Kick start–martial arts as a non-traditional school sport: an Australian case study of Taekwondo for Years 7–12 students

Ewelina Akehurst, Jane Southcott, Karen Lambert

Research output: Contribution to journalArticleResearchpeer-review

1 Citation (Scopus)


Opportunities exist for Australian schools to benefit from the inclusion of martial arts in the Australian Curriculum Health and Physical Education and the pending inclusion of Taekwondo in the national Sporting Schools program. The greatest challenge for introducing martial arts into schools lies with instruction. This qualitative case study explores Taekwondo as part of a co-curricular sports program for Years 7–12 students at an elite private boys’ school in Melbourne, gauging the benefits for learning, health, and wellbeing of students. Themes emerging from thematic data analysis: confidence, discipline, respect, and fitness resonate with prior literature. New phenomena are benefits of leadership irrespective of age and Taekwondo’s positioning as a non-traditional indoor sport, inclusive of students unfamiliar with or disengaged from traditional team sports. The study suggests traditional Taekwondo can promote self-regulation in education and may usefully expand school-based offerings and repertoires in line with curriculum policy reform.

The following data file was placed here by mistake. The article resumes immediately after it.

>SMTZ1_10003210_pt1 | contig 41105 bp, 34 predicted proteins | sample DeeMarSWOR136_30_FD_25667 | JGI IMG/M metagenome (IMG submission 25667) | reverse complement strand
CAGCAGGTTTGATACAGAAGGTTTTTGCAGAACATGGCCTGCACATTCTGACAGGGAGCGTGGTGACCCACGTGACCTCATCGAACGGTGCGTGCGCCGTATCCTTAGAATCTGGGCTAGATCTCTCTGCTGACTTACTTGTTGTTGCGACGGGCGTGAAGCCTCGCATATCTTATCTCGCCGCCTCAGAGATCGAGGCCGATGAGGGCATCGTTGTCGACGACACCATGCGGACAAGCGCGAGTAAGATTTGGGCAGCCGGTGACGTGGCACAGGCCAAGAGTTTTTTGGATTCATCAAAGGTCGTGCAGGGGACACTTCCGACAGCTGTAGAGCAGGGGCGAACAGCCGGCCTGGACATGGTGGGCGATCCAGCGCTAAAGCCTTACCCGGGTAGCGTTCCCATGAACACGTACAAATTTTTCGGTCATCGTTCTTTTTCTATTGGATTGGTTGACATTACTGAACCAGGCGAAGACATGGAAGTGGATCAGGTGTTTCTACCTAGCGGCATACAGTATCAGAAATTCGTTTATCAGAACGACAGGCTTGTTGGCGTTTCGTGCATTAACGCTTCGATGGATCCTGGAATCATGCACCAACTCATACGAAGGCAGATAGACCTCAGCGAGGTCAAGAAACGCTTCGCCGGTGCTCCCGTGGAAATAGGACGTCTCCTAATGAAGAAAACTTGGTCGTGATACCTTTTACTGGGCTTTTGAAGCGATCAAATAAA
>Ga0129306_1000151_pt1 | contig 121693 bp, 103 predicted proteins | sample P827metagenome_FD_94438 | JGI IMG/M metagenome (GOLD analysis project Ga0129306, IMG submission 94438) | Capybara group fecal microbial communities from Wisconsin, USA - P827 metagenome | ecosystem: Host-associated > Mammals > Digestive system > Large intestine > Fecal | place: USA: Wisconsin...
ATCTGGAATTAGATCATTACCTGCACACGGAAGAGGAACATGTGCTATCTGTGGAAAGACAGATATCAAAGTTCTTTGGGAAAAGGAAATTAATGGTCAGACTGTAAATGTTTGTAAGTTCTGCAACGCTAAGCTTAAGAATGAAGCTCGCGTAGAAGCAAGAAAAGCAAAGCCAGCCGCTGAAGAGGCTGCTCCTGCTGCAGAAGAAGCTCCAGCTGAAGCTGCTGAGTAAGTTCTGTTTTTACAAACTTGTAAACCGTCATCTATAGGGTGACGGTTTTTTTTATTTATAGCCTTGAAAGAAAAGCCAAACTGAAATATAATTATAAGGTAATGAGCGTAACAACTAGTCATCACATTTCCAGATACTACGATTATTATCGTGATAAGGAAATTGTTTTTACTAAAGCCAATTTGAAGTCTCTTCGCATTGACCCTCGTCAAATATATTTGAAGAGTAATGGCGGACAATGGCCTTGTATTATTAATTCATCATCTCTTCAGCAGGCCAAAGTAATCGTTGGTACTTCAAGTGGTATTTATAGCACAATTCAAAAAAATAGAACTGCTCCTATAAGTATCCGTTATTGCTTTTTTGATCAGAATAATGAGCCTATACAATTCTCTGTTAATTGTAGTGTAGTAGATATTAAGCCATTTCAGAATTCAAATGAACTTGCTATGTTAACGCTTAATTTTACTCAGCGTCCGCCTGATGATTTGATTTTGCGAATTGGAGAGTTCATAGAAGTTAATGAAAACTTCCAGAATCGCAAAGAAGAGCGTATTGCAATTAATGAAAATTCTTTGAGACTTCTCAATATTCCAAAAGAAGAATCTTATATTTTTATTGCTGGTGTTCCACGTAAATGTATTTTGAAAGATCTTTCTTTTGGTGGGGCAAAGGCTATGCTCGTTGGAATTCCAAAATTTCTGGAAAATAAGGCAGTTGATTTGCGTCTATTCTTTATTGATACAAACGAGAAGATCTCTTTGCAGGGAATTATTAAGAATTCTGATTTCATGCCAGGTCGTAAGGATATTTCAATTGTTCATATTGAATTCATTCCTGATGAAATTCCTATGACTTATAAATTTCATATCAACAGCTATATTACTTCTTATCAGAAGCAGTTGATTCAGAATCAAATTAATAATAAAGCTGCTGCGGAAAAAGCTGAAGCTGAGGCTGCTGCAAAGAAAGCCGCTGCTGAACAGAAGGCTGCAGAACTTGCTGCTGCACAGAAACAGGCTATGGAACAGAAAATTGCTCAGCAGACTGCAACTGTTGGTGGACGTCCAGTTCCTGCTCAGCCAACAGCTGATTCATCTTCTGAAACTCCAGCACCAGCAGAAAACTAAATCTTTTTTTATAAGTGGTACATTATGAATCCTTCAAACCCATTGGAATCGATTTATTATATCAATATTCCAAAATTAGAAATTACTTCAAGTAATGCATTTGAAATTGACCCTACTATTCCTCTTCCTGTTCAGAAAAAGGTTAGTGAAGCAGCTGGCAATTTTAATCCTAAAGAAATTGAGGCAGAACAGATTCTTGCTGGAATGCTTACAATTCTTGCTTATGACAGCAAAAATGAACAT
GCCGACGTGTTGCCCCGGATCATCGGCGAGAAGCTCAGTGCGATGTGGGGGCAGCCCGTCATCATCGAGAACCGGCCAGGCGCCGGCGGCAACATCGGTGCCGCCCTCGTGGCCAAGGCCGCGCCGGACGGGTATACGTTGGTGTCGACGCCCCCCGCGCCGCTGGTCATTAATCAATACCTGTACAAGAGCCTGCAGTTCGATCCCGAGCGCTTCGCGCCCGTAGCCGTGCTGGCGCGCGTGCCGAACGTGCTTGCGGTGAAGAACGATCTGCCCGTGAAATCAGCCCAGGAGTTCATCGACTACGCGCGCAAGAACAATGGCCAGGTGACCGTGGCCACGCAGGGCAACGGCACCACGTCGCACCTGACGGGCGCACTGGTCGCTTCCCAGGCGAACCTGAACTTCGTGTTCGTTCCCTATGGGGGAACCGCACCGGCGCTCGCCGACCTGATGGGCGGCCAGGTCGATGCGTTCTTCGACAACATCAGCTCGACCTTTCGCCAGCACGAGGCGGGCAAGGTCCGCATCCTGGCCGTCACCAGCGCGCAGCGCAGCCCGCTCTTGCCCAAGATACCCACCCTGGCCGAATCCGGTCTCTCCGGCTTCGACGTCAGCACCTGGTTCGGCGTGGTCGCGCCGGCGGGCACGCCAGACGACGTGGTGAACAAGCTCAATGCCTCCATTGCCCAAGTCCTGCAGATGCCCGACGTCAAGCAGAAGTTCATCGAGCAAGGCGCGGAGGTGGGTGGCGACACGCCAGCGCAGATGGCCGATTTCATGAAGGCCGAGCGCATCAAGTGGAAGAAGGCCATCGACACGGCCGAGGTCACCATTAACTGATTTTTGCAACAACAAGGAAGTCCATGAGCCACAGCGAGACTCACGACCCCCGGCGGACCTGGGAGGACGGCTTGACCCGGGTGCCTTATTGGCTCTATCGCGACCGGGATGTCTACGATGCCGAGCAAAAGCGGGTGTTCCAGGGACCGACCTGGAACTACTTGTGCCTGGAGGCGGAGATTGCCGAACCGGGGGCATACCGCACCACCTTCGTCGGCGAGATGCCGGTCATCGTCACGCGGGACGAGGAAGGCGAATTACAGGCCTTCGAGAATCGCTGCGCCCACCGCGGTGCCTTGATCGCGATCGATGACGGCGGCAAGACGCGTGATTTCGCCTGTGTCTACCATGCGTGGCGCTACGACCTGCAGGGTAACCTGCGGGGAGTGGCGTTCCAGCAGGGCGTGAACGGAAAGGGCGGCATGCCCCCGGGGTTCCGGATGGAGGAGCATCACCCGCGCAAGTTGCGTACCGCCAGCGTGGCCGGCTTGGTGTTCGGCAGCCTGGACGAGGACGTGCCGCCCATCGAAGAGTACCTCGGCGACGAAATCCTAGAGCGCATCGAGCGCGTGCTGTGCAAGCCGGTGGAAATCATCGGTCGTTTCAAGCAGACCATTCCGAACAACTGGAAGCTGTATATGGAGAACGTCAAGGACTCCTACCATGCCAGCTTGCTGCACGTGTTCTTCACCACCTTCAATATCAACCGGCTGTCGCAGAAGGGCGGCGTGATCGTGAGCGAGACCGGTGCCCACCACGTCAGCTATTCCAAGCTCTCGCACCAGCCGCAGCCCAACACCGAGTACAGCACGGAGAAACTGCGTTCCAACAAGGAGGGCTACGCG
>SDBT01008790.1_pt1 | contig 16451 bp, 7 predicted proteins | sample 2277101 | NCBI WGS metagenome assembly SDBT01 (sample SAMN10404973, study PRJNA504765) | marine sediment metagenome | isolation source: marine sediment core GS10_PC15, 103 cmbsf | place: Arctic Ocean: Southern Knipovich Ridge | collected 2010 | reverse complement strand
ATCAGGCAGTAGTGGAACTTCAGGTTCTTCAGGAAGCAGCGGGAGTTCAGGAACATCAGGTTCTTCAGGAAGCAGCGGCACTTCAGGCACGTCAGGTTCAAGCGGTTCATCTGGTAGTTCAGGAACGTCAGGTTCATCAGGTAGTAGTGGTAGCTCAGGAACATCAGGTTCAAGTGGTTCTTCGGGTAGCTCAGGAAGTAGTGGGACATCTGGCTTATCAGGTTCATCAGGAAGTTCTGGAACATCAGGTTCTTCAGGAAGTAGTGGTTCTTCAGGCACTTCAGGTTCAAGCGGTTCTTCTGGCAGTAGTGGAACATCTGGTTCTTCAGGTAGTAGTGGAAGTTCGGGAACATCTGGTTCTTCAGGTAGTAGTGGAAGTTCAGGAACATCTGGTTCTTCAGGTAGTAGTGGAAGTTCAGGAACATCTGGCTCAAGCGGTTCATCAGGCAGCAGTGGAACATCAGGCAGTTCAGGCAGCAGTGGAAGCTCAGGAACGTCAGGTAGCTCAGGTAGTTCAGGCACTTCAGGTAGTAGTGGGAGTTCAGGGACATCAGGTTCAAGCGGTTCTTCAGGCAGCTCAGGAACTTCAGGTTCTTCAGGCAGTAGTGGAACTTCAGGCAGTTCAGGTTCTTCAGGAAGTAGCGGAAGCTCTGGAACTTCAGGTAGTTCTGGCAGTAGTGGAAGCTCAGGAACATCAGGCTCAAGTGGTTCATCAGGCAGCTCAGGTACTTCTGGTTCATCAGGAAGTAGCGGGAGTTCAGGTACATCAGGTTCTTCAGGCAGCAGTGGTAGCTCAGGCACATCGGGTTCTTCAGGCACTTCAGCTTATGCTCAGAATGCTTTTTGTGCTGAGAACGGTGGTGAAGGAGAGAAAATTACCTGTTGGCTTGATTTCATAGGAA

Original languageEnglish
Pages (from-to)83-98
Number of pages16
JournalCurriculum Studies in Health and Physical Education
Issue number1
Publication statusPublished - 2020


  • health and physical education
  • Martial arts
  • self-regulation
  • Taekwondo
  • valuing movement

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